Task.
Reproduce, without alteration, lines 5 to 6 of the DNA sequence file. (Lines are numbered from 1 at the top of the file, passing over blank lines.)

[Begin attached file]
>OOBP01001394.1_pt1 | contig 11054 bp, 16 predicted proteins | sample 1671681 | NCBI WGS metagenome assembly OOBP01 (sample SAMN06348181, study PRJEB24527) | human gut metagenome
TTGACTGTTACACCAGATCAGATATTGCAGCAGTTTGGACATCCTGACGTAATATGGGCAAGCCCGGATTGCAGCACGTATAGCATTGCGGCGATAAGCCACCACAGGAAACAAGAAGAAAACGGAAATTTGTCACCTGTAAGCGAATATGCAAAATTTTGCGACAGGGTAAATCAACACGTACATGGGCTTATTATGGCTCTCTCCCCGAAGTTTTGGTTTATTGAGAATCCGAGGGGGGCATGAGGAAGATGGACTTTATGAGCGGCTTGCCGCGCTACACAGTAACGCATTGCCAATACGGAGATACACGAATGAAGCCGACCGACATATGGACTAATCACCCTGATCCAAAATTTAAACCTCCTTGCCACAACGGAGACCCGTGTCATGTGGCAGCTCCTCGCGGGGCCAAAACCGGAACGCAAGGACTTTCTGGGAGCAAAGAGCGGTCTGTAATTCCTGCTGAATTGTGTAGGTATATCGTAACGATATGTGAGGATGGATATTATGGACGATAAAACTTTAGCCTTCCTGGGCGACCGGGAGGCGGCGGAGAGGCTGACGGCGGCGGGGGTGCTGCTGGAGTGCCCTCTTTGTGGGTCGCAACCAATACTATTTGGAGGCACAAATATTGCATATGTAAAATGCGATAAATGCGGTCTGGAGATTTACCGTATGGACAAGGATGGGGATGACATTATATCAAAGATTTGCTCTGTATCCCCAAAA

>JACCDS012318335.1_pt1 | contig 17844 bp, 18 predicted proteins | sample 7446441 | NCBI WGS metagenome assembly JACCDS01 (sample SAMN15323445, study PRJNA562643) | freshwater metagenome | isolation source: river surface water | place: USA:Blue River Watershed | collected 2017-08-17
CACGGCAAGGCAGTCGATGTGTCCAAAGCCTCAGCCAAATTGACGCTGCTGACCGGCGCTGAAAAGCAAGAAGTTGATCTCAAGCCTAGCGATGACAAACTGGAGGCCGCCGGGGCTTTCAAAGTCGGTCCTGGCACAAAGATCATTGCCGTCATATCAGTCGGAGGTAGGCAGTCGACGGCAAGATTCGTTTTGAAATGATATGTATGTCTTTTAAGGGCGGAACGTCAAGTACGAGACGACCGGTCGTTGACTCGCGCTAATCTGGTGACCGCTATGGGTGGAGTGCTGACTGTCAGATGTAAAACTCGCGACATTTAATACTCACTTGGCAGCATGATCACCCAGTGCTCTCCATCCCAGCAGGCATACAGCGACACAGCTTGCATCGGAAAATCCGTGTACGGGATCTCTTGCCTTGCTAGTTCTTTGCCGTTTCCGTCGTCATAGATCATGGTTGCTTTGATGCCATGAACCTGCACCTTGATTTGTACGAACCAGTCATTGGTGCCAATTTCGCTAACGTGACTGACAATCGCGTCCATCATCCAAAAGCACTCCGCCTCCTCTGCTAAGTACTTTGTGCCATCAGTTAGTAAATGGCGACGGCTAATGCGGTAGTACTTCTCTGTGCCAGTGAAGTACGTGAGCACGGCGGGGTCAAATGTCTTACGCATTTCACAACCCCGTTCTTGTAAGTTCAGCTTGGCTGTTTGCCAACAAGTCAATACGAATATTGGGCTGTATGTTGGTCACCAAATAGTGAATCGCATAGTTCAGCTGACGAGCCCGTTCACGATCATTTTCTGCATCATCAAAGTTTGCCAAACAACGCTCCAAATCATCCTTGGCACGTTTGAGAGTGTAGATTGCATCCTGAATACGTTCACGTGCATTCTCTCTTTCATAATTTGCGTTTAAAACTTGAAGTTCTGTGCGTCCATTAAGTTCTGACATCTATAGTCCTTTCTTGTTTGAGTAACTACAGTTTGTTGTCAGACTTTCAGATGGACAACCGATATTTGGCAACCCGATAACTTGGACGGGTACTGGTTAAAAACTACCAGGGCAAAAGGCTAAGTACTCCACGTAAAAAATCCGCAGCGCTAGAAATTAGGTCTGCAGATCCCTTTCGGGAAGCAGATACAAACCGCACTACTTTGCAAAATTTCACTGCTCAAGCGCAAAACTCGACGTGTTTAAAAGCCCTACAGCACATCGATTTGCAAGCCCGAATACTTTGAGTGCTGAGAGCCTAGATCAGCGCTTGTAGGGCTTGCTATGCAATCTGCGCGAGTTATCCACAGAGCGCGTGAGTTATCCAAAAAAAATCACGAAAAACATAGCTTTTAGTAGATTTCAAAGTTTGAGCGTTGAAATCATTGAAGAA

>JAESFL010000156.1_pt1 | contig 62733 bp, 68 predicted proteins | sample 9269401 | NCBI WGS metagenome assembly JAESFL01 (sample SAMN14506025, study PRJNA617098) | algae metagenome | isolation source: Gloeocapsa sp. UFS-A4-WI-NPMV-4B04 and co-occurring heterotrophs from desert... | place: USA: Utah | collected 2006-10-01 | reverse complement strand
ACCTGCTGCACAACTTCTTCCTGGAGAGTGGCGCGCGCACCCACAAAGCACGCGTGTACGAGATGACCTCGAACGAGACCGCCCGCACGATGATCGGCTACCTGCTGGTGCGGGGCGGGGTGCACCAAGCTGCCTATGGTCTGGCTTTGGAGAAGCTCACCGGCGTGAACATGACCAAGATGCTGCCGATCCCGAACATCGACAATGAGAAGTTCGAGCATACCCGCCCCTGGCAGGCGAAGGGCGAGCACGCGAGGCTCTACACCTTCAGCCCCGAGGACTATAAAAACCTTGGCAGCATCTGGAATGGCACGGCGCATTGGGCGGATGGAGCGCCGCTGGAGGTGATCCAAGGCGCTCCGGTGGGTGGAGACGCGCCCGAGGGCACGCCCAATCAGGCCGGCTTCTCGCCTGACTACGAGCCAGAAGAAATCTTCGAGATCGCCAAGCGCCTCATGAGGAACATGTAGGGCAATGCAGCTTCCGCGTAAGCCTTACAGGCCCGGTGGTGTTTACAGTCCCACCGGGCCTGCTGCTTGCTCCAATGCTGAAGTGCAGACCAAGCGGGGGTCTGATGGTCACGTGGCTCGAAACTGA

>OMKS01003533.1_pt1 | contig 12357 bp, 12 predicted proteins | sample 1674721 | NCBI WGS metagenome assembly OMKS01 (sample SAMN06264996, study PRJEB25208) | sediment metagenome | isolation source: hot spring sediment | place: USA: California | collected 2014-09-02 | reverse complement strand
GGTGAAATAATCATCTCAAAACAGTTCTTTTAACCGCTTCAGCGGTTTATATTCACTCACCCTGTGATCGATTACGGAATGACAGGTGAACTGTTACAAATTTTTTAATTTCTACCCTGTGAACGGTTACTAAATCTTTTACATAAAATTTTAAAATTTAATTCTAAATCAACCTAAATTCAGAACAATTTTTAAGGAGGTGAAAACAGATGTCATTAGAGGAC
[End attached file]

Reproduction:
>JAESFL010000156.1_pt1 | contig 62733 bp, 68 predicted proteins | sample 9269401 | NCBI WGS metagenome assembly JAESFL01 (sample SAMN14506025, study PRJNA617098) | algae metagenome | isolation source: Gloeocapsa sp. UFS-A4-WI-NPMV-4B04 and co-occurring heterotrophs from desert... | place: USA: Utah | collected 2006-10-01 | reverse complement strand
ACCTGCTGCACAACTTCTTCCTGGAGAGTGGCGCGCGCACCCACAAAGCACGCGTGTACGAGATGACCTCGAACGAGACCGCCCGCACGATGATCGGCTACCTGCTGGTGCGGGGCGGGGTGCACCAAGCTGCCTATGGTCTGGCTTTGGAGAAGCTCACCGGCGTGAACATGACCAAGATGCTGCCGATCCCGAACATCGACAATGAGAAGTTCGAGCATACCCGCCCCTGGCAGGCGAAGGGCGAGCACGCGAGGCTCTACACCTTCAGCCCCGAGGACTATAAAAACCTTGGCAGCATCTGGAATGGCACGGCGCATTGGGCGGATGGAGCGCCGCTGGAGGTGATCCAAGGCGCTCCGGTGGGTGGAGACGCGCCCGAGGGCACGCCCAATCAGGCCGGCTTCTCGCCTGACTACGAGCCAGAAGAAATCTTCGAGATCGCCAAGCGCCTCATGAGGAACATGTAGGGCAATGCAGCTTCCGCGTAAGCCTTACAGGCCCGGTGGTGTTTACAGTCCCACCGGGCCTGCTGCTTGCTCCAATGCTGAAGTGCAGACCAAGCGGGGGTCTGATGGTCACGTGGCTCGAAACTGA